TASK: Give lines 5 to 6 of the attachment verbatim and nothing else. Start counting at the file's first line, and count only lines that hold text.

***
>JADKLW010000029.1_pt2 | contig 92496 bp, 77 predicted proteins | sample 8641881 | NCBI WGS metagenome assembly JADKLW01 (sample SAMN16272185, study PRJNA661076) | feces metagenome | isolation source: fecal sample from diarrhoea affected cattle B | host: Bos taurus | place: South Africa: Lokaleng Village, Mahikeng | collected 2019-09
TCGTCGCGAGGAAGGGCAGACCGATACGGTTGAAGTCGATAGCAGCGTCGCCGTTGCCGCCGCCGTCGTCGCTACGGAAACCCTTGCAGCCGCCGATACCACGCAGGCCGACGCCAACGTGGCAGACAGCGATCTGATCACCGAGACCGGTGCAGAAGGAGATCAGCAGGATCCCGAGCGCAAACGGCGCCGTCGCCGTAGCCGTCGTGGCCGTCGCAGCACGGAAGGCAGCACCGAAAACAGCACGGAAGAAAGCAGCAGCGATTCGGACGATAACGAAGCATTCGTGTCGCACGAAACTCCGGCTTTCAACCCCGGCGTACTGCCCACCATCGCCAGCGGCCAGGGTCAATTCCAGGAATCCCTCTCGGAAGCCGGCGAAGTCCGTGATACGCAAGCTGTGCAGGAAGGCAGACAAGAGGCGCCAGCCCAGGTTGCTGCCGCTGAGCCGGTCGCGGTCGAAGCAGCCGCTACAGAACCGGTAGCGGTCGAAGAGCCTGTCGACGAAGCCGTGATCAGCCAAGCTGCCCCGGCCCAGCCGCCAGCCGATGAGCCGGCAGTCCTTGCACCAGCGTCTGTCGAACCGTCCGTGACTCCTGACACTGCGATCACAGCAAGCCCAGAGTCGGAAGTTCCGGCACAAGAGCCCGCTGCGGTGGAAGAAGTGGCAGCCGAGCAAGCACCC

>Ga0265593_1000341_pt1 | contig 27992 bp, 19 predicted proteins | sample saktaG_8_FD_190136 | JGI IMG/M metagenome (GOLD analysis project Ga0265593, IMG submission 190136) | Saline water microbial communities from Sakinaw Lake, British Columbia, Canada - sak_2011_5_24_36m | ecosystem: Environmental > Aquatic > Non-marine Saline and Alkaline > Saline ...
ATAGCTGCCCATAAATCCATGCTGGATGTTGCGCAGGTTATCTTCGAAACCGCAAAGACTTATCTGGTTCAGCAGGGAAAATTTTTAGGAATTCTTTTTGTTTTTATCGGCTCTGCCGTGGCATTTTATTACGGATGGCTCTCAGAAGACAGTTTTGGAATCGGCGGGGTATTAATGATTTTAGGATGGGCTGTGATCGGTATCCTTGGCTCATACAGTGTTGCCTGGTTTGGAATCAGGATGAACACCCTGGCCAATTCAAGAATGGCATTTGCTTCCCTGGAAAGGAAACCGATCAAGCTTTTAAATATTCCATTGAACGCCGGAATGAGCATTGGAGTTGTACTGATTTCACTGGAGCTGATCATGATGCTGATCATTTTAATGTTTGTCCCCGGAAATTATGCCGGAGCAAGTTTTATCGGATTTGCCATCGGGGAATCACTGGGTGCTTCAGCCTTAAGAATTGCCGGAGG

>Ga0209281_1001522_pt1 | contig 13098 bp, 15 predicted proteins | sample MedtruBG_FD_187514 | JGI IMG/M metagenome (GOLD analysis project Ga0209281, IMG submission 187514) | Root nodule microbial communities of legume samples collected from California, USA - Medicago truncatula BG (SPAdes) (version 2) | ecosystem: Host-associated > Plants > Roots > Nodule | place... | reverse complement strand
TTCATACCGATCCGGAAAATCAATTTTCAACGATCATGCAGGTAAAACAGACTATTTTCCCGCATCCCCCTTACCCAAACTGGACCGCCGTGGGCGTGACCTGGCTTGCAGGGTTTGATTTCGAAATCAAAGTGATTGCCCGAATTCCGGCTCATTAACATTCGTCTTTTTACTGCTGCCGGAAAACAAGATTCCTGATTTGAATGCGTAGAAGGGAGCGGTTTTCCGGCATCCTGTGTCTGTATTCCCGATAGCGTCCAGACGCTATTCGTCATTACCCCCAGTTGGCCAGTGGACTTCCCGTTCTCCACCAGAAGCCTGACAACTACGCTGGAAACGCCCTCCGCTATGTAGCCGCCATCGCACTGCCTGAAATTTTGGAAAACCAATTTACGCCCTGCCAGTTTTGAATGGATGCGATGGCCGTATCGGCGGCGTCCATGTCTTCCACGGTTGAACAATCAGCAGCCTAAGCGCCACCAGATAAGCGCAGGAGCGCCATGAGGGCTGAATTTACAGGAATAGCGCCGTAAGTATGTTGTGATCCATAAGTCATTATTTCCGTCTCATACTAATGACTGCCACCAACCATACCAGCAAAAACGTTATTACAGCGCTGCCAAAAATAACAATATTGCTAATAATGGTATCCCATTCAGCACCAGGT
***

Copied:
>Ga0209281_1001522_pt1 | contig 13098 bp, 15 predicted proteins | sample MedtruBG_FD_187514 | JGI IMG/M metagenome (GOLD analysis project Ga0209281, IMG submission 187514) | Root nodule microbial communities of legume samples collected from California, USA - Medicago truncatula BG (SPAdes) (version 2) | ecosystem: Host-associated > Plants > Roots > Nodule | place... | reverse complement strand
TTCATACCGATCCGGAAAATCAATTTTCAACGATCATGCAGGTAAAACAGACTATTTTCCCGCATCCCCCTTACCCAAACTGGACCGCCGTGGGCGTGACCTGGCTTGCAGGGTTTGATTTCGAAATCAAAGTGATTGCCCGAATTCCGGCTCATTAACATTCGTCTTTTTACTGCTGCCGGAAAACAAGATTCCTGATTTGAATGCGTAGAAGGGAGCGGTTTTCCGGCATCCTGTGTCTGTATTCCCGATAGCGTCCAGACGCTATTCGTCATTACCCCCAGTTGGCCAGTGGACTTCCCGTTCTCCACCAGAAGCCTGACAACTACGCTGGAAACGCCCTCCGCTATGTAGCCGCCATCGCACTGCCTGAAATTTTGGAAAACCAATTTACGCCCTGCCAGTTTTGAATGGATGCGATGGCCGTATCGGCGGCGTCCATGTCTTCCACGGTTGAACAATCAGCAGCCTAAGCGCCACCAGATAAGCGCAGGAGCGCCATGAGGGCTGAATTTACAGGAATAGCGCCGTAAGTATGTTGTGATCCATAAGTCATTATTTCCGTCTCATACTAATGACTGCCACCAACCATACCAGCAAAAACGTTATTACAGCGCTGCCAAAAATAACAATATTGCTAATAATGGTATCCCATTCAGCACCAGGT